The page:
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"Kamishibai" as Propaganda in Wartime Japan

Emily Horner
Storytelling, Self, Society
Vol. 2, No. 1 (FALL 2005), pp. 21-31
Stable URL: http://www.jstor.org/stable/41948951
Page Count: 11
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Since scans are not currently available to screen readers, please contact JSTOR User Support for access. We'll provide a PDF copy for your screen reader.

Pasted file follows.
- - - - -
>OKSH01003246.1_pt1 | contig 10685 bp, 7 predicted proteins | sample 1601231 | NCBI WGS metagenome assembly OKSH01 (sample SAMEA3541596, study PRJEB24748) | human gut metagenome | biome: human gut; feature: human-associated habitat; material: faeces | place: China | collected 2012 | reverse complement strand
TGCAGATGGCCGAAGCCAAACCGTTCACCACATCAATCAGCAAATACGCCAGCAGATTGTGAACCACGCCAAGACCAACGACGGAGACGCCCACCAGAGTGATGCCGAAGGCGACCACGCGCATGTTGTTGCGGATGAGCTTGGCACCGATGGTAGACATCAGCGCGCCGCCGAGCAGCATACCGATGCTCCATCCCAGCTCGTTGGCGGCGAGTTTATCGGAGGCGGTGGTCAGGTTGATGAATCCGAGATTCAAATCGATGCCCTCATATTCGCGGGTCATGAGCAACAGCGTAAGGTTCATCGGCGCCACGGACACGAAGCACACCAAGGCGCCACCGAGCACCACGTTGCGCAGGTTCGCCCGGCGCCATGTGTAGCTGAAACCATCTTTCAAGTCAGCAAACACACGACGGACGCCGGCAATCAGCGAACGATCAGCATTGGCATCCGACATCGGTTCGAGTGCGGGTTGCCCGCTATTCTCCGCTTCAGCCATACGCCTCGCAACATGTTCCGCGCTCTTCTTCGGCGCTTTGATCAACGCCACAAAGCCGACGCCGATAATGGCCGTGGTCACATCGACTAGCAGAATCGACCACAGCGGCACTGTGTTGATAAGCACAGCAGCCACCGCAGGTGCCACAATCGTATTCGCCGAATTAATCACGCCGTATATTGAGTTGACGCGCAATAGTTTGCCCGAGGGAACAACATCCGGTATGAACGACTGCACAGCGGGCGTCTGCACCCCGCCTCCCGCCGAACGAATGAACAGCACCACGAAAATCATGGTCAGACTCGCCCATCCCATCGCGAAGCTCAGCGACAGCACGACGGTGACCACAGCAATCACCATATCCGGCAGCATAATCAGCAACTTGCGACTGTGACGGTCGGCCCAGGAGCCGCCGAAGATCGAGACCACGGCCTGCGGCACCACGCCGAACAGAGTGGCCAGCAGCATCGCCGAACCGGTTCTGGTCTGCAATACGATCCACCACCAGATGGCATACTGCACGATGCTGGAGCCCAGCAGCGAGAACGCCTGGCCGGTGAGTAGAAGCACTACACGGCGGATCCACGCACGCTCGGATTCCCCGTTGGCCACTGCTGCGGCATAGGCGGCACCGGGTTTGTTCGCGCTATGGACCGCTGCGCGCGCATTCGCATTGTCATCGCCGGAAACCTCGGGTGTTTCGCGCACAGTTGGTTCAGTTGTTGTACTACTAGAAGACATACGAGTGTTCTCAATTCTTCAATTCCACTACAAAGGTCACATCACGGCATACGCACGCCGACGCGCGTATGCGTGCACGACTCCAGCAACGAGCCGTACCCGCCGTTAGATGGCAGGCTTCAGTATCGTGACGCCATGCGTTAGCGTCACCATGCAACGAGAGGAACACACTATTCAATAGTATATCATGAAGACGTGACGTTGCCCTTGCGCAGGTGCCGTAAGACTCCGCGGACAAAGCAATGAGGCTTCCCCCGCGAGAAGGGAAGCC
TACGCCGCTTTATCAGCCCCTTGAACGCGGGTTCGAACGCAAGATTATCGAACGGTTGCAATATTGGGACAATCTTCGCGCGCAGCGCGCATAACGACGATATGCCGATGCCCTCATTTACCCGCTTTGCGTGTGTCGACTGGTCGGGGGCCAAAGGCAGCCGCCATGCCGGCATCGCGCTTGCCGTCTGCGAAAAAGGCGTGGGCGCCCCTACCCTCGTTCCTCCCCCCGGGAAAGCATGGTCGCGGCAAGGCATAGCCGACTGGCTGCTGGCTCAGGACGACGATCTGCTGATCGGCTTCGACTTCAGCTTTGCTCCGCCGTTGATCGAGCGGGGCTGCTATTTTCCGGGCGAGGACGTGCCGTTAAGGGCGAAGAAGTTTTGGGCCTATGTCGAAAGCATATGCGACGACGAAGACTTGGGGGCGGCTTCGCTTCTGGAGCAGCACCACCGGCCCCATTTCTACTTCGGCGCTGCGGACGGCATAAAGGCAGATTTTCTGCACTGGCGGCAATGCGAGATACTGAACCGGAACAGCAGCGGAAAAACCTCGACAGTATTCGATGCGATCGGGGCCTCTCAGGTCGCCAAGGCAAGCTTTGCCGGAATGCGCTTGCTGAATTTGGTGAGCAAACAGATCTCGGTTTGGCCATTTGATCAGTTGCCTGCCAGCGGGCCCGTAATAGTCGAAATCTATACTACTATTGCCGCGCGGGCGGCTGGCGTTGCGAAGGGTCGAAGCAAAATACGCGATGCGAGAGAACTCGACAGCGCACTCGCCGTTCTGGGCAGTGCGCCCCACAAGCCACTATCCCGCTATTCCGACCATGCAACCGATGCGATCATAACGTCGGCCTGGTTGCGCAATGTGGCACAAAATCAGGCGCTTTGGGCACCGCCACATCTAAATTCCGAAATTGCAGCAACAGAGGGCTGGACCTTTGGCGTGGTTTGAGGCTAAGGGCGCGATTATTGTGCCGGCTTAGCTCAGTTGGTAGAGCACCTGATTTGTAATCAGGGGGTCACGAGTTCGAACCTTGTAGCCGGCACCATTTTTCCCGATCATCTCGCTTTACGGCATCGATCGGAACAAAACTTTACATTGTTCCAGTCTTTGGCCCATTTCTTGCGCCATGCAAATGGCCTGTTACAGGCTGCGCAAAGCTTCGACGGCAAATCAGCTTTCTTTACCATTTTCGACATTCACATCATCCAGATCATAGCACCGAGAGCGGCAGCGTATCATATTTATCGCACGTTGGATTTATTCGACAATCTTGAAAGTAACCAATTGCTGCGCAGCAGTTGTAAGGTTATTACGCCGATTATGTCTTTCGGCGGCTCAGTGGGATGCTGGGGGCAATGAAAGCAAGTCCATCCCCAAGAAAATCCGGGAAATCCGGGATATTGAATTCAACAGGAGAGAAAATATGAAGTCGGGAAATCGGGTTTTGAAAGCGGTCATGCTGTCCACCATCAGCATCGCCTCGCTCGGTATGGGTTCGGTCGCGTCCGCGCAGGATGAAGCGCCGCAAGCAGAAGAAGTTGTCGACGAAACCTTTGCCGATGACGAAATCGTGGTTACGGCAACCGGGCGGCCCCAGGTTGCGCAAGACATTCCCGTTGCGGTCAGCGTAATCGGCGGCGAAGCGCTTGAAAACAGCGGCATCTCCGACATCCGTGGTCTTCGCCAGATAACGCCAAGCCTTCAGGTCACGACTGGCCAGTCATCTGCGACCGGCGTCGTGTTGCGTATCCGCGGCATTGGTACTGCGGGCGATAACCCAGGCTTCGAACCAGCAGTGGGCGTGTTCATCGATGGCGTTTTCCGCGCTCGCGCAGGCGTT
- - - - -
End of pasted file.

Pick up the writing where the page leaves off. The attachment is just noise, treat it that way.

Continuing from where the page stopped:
"Kamishibai" as Propaganda in Wartime Japan
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Abstract

Kamishibai is a form of picture storytelling that evolved in Japan at the beginning of the twentieth century. With the coming of World War II, it became one of the most widely used mediums for propaganda, targeting both children on the homefront and newly colonized nations. This paper examines some of the types of wartime kamishibai, and the ideologies of the warrior code and the "nationstate as family" that pervaded them, within the context of the history of kamishibai as a whole.

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